I am forever grateful to the numerous individuals who have helped me to complete this work. I have been fortunate to benefit from the presence of faculty, staff, and graduate students in the Skirball Department of Hebrew and Judaic Studies and the broader New York University community: My advisor Jeffrey Rubenstein whose support and insights have been crucial throughout the entire project; Lawrence Schiffman, Alex Jassen, Adam Becker, and Elisha Russ-Fishbane, the other members of my dissertation defense committee who offered helpful feedback for revising my dissertation for publication; Marion Kaplan who encouraged the formative stages of this project during the department’s dissertation proposal workshop; David Konstan of the Classics Department and Gerald Heverly of the Elmer Holmes Bobst Library who offered suggestions for contextualizing my topic; Caroline Gruenbaum, Zachary Levine, Joshua Schwartz, Alex Weisberg, and other participants in the department’s graduate student reading group with whom I shared various drafts of chapters; the other members of my cohort, Adrian Sackson, Danielle Drori, Judah Bernstein, and Julie Deluty, who have been especially supportive partners in bringing this work to fruition from the very early stages of my prospectus; and the former and present administrative staff in the Hebrew and Judaic Studies department, Ryan Grubbs, Hannah Katz, Maddy Goico, and Nadia Kahn for all their help.
Beyond the NYU community, this project has also benefited greatly from the insights of a number of other scholars including Christine Hayes, Michal Bar-Asher Siegal, and Eliezer Diamond who offered helpful comments on my discussion of rabbinic sources in light of monastic literature, Steven Fraade who provided me with a number of sources on rebuke in the Second Temple period, Beth Berkowitz with whom I spoke about the overall structure of my argument, Dov Weiss whose work has proven a useful analog to my own, Marc Bregman with whom I spoke about Tanḥuma literature, Azzan Yadin-Israel who offered feedback on my analysis of the tannaitic midrashim, Aryeh Amihay with whom I discussed rebuke in the Dead Sea Scrolls, Yishai Kiel who provided me with relevant Pahlavi sources, and Carl Perkins who suggested numerous improvements for my introduction.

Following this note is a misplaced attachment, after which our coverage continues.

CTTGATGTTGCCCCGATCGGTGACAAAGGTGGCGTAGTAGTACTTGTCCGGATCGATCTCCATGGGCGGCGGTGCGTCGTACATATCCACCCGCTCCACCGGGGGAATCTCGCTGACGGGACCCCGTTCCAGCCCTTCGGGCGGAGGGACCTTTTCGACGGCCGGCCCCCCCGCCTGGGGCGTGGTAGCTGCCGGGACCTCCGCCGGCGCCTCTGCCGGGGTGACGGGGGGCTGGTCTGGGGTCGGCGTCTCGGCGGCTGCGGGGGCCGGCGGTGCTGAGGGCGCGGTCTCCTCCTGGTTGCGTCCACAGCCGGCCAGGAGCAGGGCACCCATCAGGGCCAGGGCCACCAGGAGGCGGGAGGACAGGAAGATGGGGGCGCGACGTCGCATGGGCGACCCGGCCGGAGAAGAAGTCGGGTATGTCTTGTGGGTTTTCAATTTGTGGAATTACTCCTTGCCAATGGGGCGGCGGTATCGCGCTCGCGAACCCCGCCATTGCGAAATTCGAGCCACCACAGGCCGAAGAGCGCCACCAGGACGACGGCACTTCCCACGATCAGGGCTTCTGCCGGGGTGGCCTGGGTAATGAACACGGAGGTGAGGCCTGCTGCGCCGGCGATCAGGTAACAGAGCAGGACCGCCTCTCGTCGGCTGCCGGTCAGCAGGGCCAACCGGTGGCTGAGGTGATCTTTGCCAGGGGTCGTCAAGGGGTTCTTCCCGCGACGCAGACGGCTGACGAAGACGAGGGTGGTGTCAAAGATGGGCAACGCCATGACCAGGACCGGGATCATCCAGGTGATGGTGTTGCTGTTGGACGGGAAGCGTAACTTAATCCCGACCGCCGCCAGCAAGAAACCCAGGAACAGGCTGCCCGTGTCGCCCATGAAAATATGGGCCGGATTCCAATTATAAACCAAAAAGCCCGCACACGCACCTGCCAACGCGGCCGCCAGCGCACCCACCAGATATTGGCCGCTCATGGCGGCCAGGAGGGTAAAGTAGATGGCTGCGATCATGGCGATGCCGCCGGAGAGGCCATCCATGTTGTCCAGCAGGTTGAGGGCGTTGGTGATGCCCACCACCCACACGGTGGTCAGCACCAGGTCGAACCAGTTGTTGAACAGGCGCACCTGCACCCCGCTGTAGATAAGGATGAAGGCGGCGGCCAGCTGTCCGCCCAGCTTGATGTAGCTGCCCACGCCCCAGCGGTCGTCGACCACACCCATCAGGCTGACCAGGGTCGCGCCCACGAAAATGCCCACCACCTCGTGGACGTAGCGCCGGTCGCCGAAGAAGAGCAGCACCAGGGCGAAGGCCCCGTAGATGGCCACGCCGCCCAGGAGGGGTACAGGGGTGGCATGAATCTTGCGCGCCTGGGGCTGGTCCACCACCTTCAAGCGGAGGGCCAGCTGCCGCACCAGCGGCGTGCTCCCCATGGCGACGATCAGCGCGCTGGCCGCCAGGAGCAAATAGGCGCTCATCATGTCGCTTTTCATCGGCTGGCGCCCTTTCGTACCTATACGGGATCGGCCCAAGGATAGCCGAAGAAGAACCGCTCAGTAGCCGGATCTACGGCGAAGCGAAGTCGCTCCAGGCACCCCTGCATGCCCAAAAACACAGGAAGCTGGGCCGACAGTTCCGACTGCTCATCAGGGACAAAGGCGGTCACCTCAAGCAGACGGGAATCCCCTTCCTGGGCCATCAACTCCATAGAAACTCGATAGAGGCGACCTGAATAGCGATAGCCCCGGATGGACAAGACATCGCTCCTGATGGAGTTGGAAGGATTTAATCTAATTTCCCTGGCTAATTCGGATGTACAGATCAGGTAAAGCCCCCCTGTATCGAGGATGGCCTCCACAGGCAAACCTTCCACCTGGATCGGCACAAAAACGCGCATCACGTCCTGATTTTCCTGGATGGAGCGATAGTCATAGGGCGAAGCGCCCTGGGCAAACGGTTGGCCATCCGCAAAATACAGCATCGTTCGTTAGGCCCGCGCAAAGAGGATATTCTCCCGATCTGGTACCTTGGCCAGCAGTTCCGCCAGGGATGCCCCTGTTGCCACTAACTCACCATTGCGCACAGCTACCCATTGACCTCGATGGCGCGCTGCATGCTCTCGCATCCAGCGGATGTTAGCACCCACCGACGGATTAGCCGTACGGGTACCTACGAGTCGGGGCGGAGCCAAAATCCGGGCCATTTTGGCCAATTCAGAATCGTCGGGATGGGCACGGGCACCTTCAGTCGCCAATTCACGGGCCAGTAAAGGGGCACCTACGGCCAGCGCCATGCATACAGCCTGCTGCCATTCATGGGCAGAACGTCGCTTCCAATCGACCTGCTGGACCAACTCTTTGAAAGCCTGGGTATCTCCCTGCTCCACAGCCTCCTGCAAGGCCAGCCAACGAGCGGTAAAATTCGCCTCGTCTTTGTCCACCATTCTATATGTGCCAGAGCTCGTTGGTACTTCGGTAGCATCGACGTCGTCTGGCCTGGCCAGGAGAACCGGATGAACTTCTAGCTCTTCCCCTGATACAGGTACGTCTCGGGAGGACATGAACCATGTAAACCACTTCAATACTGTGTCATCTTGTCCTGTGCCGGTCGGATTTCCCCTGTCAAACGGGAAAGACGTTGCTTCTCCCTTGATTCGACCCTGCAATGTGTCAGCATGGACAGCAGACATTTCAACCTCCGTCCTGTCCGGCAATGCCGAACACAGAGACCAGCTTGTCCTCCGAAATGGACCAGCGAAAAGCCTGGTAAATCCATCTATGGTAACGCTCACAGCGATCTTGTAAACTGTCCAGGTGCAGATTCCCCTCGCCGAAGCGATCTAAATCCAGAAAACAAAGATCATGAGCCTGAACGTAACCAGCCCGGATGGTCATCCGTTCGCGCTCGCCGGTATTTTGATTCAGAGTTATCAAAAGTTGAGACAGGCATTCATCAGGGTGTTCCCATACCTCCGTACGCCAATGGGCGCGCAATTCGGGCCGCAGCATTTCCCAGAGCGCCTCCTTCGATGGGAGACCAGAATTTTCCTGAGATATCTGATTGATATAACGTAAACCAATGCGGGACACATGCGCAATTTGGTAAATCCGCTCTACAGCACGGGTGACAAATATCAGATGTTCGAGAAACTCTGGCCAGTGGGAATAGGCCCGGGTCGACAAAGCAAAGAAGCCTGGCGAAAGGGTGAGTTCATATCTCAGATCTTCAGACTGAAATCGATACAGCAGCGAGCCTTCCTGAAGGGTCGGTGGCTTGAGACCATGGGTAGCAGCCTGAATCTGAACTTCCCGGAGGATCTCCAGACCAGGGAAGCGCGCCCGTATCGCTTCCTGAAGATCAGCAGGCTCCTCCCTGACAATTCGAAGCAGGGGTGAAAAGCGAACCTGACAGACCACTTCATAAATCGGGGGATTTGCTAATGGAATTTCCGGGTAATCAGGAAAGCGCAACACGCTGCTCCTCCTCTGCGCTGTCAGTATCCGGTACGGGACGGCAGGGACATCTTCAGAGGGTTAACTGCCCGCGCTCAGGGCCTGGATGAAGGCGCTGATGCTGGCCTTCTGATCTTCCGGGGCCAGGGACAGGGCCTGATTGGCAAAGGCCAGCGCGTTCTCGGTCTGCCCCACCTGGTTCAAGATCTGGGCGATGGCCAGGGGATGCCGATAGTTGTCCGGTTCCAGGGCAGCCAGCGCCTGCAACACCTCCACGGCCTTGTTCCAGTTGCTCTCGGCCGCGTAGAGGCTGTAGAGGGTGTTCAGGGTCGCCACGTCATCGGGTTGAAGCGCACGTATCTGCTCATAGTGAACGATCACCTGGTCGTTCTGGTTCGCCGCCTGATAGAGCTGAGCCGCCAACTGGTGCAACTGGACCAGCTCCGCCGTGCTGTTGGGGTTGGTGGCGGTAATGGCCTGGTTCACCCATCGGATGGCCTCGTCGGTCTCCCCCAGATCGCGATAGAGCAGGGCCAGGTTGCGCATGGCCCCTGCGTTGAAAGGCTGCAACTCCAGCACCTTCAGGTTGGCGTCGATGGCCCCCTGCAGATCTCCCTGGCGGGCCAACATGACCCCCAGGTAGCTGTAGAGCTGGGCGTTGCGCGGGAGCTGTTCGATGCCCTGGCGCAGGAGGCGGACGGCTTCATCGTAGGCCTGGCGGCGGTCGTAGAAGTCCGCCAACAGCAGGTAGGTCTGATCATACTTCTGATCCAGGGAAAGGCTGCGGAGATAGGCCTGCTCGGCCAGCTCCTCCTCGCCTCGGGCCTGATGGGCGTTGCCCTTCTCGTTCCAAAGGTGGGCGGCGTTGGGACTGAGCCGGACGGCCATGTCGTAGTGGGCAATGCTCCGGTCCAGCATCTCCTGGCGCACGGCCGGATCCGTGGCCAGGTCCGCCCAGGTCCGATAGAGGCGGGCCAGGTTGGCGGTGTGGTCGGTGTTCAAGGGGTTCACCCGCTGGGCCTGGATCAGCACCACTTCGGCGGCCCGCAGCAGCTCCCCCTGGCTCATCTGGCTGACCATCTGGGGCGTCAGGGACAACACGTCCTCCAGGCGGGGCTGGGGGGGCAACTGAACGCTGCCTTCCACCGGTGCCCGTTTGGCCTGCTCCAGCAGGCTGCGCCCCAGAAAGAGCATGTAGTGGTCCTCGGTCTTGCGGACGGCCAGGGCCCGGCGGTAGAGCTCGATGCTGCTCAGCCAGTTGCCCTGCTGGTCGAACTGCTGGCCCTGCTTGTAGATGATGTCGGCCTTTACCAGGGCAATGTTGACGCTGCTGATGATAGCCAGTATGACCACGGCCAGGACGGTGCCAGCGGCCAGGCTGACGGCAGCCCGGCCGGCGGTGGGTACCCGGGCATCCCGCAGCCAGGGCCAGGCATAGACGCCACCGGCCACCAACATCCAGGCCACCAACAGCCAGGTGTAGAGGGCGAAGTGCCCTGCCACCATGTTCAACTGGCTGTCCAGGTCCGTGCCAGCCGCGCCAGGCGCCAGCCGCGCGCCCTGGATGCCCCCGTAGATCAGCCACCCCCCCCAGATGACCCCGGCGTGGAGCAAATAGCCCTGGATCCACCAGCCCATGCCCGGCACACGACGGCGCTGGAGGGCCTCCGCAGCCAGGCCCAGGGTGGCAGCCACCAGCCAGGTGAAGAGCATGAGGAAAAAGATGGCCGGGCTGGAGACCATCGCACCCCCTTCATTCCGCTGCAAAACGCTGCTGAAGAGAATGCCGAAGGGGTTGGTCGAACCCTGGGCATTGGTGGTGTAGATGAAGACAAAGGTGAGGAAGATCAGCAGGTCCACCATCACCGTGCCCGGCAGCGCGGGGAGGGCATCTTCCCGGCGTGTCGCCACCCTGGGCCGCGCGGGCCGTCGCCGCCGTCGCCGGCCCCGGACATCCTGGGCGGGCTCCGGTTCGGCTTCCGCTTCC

I am indebted to the reviewer of my book manuscript for their helpful comments as well as to the anonymous readers of my articles related to this work who offered a number of critical suggestions. A version of part of my argument in Chapter 2 appeared as “Rebuke, Lending, and Love: An Early Exegetical Tradition on Leviticus 19:17–18” in the Journal of Biblical Literature 136.2 (2017): 309–323. A few points made in Chapter 3 appeared in “Dual Dimensions of Discipline in Jewish Wisdom and Early Rabbinic Sources” in Shofar: An Interdisciplinary Journal of Jewish Studies 35:3 (2017): 115–133. Some material underlying a section of Chapter 4 was published as “Rebuke and the Self-Acknowledged Limits of Rabbinic Authority” in Jewish Studies Quarterly 23:1 (2016): 1–21. Additionally, a version of part of Chapter 8 appeared as “You Must Rebuke Your Fellow!: Midrash Tanchuma’s Subversion of Bavli Arakhin 16b” in Hebrew Union College Annual 88 (2017): 89–112; reprinted with permission from the Hebrew Union College Annual. I am grateful to these journals for allowing me to include this material in the present work. I would also like to thank Karina Hogan and René Bloch, editors of the JSJ Sup. Series, as well as Marjolein van Zuylen, editor of Biblical Studies at Brill for all their support in bringing this project to print.
My work has also been supported financially by a number of grants, prizes and scholarships. Notably, the preparation and publication of this book was made possible by a grant from the Memorial Foundation for Jewish Culture. In addition, the various grants and stipends from New York University and the Skirball Department of Hebrew and Judaic Studies made completion of this work possible.
Last but not least I am indebted to my friends and family whose support and encouragement has been unwavering. I must especially recognize Peter Stein for all of our conversations and for his feedback. I am truly blessed to call him a friend. To my ḥavruta Yosi Cirlin for all of the learning we have accomplished (and hopefully will continue to accomplish) together. To my wife Leora Kling Perkins who remains an enthusiastic source of inspiration. And, of course, to my immediate family, my brother Benjamin, my mother Barbara, and my father Robert